https://www.mayoclinic.org/medical-professionals/neurology-neurosurgery/videos/cervical-spinal-stenosis/vid-20433375

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Jennifer, thank you VERY much for this additional information. I know that my SI joint is often out of alignment because I see an excellent chiropractor who often puts the SI back in place. It's very helpful to learn about Dr. Bartleson and about Mayo's SI joint clinic. I think I'll call Mayo's Neurology Clinic back tomorrow and offer to send them my most recent spine MRIs which were done in September, 2018. I'm very glad your surgery fixed your pain and that you're regaining muscle & core strength. I work out 3 to 4x weekly, using machines and free weights to strengthen my upper body and my core. I also go to the warm water pool where I do exercises to strengthen my legs and core. I really appreciate your remarks. I'll let you know if I get my Mayo appointment and how it goes (assuming I get in). Warm Regards!
–Elsa

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@johnbishop

Hi Elsa @elsa, I have idiopathic small fiber peripheral neuropathy. I think any of the neurologists at Mayo Clinic Rochester would be good. I was diagnosed by Dr. Nathan Young. I have no medical training or back so don't know if the symptoms sound like small fiber neuropathy but it could be. There is another discussion you may want to read through that sounds similar to your symptoms.

Groups > Brain & Nervous System > Burning sensations on skin pressure points, i.e. elbows, forearms, hands buttocks, feet.
https://connect.mayoclinic.org/discussion/burning-sensations-on-skin-pressure-points-i-e-elbows-forearms-hands-buttocks-feet/

This short video by Matthew B Jensen Assistant Professor of Neurology, University of Wisconsin that gives a good explanation of how the different neuropathies are diagnosed.

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Some of us have been at this for awhile, and know most of this information, but for the newcomers, it might be useful: https://www.webmd.com/pain-management/ss/slideshow-neuropathy?ecd=wnl_cbp_012619&ctr=wnl-cbp-012619_nsl-LeadModule_cta&mb=c5Z0JE7XLMx9bKjb5oUBKeHnVev1imbCaR5NAlFXatM%3d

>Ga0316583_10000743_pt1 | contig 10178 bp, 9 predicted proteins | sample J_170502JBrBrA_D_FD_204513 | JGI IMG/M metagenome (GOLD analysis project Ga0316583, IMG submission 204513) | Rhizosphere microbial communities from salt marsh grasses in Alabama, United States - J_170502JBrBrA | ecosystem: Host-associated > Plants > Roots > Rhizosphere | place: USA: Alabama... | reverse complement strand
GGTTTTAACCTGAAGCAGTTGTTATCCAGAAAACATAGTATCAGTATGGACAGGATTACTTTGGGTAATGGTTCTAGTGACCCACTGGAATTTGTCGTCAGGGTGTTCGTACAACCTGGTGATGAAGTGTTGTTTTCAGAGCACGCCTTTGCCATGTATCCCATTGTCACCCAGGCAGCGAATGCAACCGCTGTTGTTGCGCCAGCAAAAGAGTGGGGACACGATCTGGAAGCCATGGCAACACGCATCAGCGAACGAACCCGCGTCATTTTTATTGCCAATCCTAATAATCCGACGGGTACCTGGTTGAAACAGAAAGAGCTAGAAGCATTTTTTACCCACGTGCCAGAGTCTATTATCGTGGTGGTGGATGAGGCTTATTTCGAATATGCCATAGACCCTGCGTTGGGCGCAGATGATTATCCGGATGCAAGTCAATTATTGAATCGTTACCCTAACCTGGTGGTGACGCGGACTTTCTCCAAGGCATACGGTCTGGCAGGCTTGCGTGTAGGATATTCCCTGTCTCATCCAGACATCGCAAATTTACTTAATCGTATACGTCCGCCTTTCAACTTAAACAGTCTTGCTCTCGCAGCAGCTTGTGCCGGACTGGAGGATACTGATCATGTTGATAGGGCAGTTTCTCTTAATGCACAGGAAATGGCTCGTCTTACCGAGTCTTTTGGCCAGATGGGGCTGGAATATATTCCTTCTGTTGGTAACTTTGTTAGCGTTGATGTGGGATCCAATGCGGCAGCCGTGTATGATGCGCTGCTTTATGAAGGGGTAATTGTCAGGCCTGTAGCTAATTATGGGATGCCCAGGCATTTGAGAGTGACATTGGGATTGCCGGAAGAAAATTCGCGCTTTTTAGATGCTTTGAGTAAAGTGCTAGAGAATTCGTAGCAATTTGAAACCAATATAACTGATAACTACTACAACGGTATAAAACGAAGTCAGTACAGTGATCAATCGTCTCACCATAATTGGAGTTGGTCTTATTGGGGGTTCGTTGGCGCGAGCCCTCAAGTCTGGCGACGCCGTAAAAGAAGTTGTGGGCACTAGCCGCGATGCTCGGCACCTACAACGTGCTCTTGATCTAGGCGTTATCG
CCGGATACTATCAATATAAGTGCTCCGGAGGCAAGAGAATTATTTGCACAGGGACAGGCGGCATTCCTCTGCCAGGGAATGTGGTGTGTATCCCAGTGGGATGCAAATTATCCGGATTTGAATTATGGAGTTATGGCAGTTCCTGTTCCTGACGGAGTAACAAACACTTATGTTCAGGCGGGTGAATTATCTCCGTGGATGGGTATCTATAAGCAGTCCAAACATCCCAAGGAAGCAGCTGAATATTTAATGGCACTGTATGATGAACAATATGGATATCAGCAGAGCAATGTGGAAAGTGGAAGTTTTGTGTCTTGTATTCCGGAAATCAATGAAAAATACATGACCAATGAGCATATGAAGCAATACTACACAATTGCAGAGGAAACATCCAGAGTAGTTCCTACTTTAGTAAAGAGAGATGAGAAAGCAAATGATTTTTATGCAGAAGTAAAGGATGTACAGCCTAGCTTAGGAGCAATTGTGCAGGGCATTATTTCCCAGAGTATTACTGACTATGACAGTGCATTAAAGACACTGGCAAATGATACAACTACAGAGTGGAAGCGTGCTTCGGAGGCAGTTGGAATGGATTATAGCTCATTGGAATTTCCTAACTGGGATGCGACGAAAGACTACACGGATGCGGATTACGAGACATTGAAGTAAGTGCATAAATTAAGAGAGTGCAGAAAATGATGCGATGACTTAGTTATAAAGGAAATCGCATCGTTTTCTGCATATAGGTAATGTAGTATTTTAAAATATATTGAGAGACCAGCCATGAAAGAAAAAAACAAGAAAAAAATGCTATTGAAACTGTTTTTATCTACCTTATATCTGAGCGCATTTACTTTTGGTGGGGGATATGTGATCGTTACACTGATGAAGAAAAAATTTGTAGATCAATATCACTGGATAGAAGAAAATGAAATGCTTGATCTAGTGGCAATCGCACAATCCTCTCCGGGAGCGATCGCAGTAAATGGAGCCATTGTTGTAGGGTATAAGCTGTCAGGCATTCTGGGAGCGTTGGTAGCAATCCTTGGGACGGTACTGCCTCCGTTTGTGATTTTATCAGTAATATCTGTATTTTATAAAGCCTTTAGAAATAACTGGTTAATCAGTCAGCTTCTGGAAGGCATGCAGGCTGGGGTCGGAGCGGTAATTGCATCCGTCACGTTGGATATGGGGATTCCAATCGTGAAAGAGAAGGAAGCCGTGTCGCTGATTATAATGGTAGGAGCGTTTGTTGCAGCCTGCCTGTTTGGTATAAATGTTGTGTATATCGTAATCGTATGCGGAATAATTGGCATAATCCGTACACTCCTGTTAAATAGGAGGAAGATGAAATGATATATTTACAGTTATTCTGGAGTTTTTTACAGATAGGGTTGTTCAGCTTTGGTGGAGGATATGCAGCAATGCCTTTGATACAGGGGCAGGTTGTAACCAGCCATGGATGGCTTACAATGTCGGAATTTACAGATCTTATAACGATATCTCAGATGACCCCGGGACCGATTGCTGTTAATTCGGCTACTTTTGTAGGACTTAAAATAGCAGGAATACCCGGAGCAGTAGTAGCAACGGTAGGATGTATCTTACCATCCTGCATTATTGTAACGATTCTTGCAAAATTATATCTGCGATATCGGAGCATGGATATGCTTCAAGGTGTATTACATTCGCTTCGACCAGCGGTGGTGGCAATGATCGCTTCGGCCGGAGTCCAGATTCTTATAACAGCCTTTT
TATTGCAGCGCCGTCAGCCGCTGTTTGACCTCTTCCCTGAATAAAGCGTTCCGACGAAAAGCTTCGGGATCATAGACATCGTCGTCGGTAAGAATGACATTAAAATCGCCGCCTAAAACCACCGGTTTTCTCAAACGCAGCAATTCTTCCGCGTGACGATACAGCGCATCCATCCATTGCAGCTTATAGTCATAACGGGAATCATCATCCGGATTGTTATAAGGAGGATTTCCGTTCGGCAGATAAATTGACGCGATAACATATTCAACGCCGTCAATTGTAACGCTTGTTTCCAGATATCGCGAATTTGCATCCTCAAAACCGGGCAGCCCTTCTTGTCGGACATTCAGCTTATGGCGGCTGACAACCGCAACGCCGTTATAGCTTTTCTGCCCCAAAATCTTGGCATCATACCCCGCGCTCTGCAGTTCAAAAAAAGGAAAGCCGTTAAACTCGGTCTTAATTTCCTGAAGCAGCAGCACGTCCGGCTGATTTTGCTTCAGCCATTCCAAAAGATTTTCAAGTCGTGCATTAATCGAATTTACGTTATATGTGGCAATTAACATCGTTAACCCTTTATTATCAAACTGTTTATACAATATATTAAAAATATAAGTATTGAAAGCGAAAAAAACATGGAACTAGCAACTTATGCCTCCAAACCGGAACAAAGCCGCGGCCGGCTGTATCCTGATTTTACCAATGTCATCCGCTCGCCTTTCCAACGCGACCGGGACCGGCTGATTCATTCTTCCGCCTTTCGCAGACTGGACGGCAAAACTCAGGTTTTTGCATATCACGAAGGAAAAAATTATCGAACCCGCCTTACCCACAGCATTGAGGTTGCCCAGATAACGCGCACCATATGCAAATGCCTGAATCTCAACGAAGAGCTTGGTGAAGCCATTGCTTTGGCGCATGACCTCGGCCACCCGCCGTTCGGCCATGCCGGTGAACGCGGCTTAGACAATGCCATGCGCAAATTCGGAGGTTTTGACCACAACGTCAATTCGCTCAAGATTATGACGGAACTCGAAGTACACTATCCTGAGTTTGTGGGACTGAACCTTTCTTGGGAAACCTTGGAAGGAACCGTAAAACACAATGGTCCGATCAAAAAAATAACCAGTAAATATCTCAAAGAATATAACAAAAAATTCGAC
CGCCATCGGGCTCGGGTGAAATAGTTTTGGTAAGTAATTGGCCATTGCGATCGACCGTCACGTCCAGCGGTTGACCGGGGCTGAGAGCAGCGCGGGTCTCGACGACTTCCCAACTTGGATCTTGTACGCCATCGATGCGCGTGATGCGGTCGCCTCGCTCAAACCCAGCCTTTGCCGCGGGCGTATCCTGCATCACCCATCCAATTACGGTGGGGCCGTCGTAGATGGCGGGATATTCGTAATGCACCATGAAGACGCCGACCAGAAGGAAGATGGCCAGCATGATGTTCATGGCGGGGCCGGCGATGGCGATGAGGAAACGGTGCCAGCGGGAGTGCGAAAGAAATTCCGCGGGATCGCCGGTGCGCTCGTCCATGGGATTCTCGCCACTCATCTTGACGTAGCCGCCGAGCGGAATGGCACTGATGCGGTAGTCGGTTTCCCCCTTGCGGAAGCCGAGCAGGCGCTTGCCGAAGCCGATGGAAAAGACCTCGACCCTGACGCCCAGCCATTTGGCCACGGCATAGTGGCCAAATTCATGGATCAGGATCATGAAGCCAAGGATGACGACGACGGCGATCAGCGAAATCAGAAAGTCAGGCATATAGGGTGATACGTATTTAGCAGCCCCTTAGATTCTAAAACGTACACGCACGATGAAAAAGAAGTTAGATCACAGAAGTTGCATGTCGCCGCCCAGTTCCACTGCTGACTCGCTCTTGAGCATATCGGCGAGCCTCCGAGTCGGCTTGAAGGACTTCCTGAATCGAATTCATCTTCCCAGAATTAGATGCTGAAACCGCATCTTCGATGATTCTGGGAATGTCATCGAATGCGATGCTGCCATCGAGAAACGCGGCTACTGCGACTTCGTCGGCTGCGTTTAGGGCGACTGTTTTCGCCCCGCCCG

Also, with small fiber neuropathy, nerve condition studies usually are normal.

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@johnbishop

Hi Elsa @elsa, I have idiopathic small fiber peripheral neuropathy. I think any of the neurologists at Mayo Clinic Rochester would be good. I was diagnosed by Dr. Nathan Young. I have no medical training or back so don't know if the symptoms sound like small fiber neuropathy but it could be. There is another discussion you may want to read through that sounds similar to your symptoms.

Groups > Brain & Nervous System > Burning sensations on skin pressure points, i.e. elbows, forearms, hands buttocks, feet.
https://connect.mayoclinic.org/discussion/burning-sensations-on-skin-pressure-points-i-e-elbows-forearms-hands-buttocks-feet/

This short video by Matthew B Jensen Assistant Professor of Neurology, University of Wisconsin that gives a good explanation of how the different neuropathies are diagnosed.

Jump to this post

I've been biopsied with a firm diagnosis of idiopathic small fiber neuropathy but have no pain whatsoever. I just have numbness which is getting worse and spreading. Has anyone at all been diagnosed with ANA and Lupus without any pain? I'll be starting IVIG very soon and any tips would greatly appreciated.
Thanks, Rose

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@geegie

I've been biopsied with a firm diagnosis of idiopathic small fiber neuropathy but have no pain whatsoever. I just have numbness which is getting worse and spreading. Has anyone at all been diagnosed with ANA and Lupus without any pain? I'll be starting IVIG very soon and any tips would greatly appreciated.
Thanks, Rose

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Hi Rose @geegie, I did a search and found another discussion that mentions Lupus and ANA levels. It might be a good place to post a question. I'm also tagging @toomanyoars, @djanthony, and @anniemaggie who may be able to share some information or tips with you.

Groups > Autoimmune Diseases > Lupus or not Lupus?
https://connect.mayoclinic.org/discussion/lupus-not-lupus-lupus-not-lupus/